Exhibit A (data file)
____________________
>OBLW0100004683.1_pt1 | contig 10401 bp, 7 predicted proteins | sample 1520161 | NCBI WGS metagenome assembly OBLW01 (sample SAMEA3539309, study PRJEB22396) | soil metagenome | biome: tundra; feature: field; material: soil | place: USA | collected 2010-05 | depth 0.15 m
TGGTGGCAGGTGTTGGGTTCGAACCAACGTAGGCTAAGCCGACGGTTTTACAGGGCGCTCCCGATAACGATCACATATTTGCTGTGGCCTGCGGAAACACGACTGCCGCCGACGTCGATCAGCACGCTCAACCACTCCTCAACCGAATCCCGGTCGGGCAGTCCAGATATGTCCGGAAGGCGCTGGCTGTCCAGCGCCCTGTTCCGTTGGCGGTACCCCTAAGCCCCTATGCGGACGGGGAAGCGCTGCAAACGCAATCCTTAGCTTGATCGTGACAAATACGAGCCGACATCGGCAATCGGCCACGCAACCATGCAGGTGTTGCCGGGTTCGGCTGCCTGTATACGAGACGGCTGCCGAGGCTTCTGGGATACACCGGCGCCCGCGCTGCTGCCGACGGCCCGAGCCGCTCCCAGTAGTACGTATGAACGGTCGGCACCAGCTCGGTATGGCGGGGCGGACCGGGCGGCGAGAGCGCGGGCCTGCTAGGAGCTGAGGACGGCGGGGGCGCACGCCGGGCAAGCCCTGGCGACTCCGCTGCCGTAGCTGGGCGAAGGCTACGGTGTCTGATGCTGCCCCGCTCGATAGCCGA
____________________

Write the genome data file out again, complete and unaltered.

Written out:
>OBLW0100004683.1_pt1 | contig 10401 bp, 7 predicted proteins | sample 1520161 | NCBI WGS metagenome assembly OBLW01 (sample SAMEA3539309, study PRJEB22396) | soil metagenome | biome: tundra; feature: field; material: soil | place: USA | collected 2010-05 | depth 0.15 m
TGGTGGCAGGTGTTGGGTTCGAACCAACGTAGGCTAAGCCGACGGTTTTACAGGGCGCTCCCGATAACGATCACATATTTGCTGTGGCCTGCGGAAACACGACTGCCGCCGACGTCGATCAGCACGCTCAACCACTCCTCAACCGAATCCCGGTCGGGCAGTCCAGATATGTCCGGAAGGCGCTGGCTGTCCAGCGCCCTGTTCCGTTGGCGGTACCCCTAAGCCCCTATGCGGACGGGGAAGCGCTGCAAACGCAATCCTTAGCTTGATCGTGACAAATACGAGCCGACATCGGCAATCGGCCACGCAACCATGCAGGTGTTGCCGGGTTCGGCTGCCTGTATACGAGACGGCTGCCGAGGCTTCTGGGATACACCGGCGCCCGCGCTGCTGCCGACGGCCCGAGCCGCTCCCAGTAGTACGTATGAACGGTCGGCACCAGCTCGGTATGGCGGGGCGGACCGGGCGGCGAGAGCGCGGGCCTGCTAGGAGCTGAGGACGGCGGGGGCGCACGCCGGGCAAGCCCTGGCGACTCCGCTGCCGTAGCTGGGCGAAGGCTACGGTGTCTGATGCTGCCCCGCTCGATAGCCGA